The new trade strategy places a lot of emphasis on WTO reform and safeguarding the multilateral trading system. “It is important to invest political capital in safeguarding the rules-based multilateral trading system and engaging in WTO reform maybe putting more political capital behind this is right,” Bluth said.

But that will likely not be enough.

Bluth believes that the EU will need to be able to defend itself against strategic vulnerabilities in trade policy – and that it is hard to act alone here as the EU’s global influence gradually diminishing. A systematic and deeper rapprochement with the United States would be an appropriate answer in today’s ‘geoeconomic world’.

“When trade and foreign policy intersect, the EU is an actor that struggles to come up with a united voice,” as witnessed currently in the EU’s relationships with China or Russia, for example, where commercial and security or political interests often come clashing.

Thanks to the NATO alliance, “the US helps instill coherence” in the EU’s foreign policy – at least in normal times when no Trump-style policy leader is in power.

“In an ideal world,” argues Bluth, the EU would have a foreign policy adopted at qualified voting majority that would be able to come to a coherent line quickly.” But the requisite institutional changes “will not happen in the foreseeable future”.

So the EU needs a workaround. “The workaround is to engage closely with the United States.”

Hence Bluth’s idea of a genuine EU-US NATO-type of approach to respond to third country economic coercion, where retaliation and threat of retaliation are conceived together across the Atlantic to help reduce vulnerability to coercive trading practices. “It’s not easy to design the geoeconomic equivalent of an Art. 5 – but if we succeed, it might ultimately have a stabilising effect on global trade relations.”

A common EU-US-China approach to carbon border adjustment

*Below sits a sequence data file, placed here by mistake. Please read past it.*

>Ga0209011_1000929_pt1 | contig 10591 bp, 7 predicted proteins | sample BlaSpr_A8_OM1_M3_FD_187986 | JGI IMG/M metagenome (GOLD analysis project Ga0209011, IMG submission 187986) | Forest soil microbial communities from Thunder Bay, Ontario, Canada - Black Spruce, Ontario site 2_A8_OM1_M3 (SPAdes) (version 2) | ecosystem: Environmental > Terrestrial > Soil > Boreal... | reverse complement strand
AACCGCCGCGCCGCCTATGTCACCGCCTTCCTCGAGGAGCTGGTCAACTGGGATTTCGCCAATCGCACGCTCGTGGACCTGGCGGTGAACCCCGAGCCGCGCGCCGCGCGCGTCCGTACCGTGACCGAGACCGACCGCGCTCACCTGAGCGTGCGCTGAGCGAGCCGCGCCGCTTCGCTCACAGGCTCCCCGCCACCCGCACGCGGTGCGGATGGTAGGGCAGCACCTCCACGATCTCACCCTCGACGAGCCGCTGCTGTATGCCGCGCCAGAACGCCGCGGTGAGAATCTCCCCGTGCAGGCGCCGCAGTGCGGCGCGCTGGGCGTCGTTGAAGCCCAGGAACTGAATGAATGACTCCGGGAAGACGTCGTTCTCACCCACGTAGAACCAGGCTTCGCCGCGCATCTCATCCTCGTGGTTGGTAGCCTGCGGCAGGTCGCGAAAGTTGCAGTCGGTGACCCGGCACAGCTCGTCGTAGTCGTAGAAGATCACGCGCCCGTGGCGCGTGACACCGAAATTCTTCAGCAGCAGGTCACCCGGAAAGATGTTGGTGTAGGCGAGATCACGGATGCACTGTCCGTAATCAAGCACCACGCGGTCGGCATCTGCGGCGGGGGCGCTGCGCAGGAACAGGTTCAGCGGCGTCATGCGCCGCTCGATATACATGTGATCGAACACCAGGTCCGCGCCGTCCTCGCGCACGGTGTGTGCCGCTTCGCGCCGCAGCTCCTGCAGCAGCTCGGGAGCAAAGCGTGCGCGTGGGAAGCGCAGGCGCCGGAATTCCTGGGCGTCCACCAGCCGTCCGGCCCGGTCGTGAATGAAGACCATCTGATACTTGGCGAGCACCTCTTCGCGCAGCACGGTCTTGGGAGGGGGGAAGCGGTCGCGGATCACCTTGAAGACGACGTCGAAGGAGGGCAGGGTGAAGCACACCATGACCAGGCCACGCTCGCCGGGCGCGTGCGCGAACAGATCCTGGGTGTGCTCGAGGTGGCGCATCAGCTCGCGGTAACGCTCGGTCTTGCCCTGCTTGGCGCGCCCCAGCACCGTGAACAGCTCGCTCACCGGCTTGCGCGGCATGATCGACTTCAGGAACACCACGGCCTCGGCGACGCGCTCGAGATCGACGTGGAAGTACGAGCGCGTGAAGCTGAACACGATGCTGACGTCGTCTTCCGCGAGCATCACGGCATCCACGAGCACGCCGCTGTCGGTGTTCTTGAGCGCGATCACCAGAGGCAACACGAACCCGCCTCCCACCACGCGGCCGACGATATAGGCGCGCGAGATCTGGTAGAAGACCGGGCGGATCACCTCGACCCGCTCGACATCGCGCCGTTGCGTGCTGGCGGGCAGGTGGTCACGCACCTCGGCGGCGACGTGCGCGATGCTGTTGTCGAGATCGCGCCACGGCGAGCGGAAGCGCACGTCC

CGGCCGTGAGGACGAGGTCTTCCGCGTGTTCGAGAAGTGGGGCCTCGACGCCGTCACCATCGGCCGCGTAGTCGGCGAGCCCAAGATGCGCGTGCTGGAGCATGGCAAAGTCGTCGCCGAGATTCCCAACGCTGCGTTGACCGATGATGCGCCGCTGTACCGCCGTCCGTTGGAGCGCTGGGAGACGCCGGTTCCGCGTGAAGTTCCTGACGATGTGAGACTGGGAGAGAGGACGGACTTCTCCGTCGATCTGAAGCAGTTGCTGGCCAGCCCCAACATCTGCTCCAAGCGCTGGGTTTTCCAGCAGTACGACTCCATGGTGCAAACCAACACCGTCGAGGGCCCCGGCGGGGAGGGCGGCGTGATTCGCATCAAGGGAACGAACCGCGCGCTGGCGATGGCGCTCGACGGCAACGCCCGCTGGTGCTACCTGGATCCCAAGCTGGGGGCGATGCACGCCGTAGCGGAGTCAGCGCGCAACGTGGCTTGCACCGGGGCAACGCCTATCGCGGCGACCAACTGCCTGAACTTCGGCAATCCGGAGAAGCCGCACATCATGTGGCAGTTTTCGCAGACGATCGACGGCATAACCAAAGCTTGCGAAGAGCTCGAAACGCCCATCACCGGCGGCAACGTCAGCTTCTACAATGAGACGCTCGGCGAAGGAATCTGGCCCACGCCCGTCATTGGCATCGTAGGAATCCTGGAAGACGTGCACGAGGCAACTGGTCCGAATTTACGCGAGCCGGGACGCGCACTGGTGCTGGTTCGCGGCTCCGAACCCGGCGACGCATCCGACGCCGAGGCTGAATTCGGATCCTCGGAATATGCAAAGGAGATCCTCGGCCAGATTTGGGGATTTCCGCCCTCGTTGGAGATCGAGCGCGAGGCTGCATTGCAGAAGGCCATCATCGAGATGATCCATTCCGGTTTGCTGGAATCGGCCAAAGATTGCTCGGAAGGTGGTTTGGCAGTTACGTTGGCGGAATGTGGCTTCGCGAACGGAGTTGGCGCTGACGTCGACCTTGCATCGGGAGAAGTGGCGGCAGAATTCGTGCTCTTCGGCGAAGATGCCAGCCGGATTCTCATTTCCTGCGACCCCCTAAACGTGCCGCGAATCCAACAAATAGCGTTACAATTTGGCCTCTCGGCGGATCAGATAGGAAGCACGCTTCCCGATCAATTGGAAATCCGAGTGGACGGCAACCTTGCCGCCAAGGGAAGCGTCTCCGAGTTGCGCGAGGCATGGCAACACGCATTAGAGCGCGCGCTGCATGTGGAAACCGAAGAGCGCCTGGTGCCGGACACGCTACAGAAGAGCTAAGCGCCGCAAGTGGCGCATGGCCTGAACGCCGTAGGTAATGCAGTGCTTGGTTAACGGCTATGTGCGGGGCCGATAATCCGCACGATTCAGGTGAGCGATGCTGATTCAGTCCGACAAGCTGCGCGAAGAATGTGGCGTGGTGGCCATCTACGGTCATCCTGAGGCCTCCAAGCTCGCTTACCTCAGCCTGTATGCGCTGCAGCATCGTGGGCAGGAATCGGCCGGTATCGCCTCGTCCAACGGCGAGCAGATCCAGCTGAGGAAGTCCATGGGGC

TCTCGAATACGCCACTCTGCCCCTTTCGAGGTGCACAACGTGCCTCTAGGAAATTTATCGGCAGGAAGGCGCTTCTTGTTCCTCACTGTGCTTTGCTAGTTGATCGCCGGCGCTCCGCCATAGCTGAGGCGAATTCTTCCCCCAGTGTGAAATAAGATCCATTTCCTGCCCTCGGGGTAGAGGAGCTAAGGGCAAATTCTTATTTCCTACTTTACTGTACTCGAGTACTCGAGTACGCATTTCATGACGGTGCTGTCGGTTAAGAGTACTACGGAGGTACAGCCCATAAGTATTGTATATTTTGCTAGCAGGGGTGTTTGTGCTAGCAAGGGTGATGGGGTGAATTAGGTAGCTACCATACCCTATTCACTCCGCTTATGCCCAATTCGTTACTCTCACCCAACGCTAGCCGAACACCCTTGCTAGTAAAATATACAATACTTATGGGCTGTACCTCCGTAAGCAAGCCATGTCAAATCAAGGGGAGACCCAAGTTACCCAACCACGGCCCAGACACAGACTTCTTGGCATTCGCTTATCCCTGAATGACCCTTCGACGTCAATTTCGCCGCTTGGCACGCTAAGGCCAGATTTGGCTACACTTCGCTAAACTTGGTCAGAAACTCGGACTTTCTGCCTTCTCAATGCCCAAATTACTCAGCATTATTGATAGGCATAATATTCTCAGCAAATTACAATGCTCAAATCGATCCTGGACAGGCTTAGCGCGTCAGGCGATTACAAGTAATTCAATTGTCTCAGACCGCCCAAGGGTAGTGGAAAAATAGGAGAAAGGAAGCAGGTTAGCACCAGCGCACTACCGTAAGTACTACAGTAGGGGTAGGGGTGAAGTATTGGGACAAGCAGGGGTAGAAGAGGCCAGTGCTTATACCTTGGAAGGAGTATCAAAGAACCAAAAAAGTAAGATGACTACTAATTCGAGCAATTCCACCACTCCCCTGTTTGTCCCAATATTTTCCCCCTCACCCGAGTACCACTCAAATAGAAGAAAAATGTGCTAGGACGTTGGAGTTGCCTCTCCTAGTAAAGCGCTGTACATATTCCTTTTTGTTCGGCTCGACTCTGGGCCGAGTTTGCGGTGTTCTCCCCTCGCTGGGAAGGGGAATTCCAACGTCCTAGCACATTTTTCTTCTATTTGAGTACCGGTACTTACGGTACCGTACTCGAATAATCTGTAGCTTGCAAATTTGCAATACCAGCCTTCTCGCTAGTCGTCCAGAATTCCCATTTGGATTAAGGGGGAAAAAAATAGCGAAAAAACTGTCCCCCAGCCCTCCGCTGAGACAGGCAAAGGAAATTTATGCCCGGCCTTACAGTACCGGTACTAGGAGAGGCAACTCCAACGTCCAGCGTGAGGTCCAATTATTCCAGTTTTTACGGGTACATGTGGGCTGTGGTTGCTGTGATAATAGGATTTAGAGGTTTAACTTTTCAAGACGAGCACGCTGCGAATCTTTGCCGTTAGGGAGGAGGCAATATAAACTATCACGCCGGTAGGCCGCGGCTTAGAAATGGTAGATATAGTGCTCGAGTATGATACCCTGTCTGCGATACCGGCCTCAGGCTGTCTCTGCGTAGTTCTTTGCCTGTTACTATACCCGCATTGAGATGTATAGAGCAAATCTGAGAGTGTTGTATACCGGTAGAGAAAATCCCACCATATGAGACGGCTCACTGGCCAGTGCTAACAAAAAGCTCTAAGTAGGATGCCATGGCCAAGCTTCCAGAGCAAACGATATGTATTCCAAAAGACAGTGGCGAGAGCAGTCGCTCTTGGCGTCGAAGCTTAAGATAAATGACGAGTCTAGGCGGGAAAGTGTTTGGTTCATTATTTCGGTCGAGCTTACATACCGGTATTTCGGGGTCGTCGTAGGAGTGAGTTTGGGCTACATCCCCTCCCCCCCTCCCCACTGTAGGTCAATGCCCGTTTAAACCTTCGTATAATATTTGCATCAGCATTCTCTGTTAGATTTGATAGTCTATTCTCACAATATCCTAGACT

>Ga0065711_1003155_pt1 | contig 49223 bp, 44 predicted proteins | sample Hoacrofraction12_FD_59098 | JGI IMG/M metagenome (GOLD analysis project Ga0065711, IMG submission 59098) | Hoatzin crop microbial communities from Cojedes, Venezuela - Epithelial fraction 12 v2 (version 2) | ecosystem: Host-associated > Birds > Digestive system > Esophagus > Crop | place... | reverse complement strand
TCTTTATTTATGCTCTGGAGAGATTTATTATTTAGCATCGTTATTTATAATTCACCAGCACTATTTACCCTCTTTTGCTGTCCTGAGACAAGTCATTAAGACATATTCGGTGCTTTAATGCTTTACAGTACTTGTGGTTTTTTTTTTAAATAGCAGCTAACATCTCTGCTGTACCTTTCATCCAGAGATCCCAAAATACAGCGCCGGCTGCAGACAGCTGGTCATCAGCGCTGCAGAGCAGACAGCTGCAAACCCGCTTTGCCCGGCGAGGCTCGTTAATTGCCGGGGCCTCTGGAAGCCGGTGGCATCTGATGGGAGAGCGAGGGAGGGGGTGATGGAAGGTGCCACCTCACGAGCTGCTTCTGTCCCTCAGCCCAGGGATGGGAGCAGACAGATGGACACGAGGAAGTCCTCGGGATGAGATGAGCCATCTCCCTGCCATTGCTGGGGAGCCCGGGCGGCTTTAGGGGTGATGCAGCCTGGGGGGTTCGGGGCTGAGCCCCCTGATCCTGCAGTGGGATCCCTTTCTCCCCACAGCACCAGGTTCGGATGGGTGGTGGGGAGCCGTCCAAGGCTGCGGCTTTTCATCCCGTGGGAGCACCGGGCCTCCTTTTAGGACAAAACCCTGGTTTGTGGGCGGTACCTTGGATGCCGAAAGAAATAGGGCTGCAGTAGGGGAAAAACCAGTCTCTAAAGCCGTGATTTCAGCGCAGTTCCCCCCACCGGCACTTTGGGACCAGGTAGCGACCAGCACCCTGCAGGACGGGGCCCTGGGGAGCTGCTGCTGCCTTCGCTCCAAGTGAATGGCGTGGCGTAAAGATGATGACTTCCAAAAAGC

The EU’s new emphasis on climate change and sustainability in its trade strategy makes sense too. Global supply chain operators will need to learn to engage in better risk management and government have a role to play to ensure the companies do what they need to do.

The challenge – and opportunity – of the moment is cooperation among the big powers on mitigating climate change, reckons Bluth.

With the Biden administration now in power “we have a window of opportunity where we can have all big industrial nations and big emitters of CO2 having a fairly ambitious stance on their climate objectives.”

The EU has 2050 climate neutrality goal, China has a 2060 goal. The US have not set a date, but the administration has put climate change mitigation at the heart of its policy.

In that context, Bluth says that EU plans for a carbon border adjustment mechanism are at best “second-best”. Adopting a CBAM may be necessary when there is no cooperation amongst big emitters.

“We should use the current moment of opportunity to engage in cooperation to see to what extent you can align different carbon pricing mechanisms so that you don’t have to create any trade mechanisms between these countries in the first place,” reckons Bluth.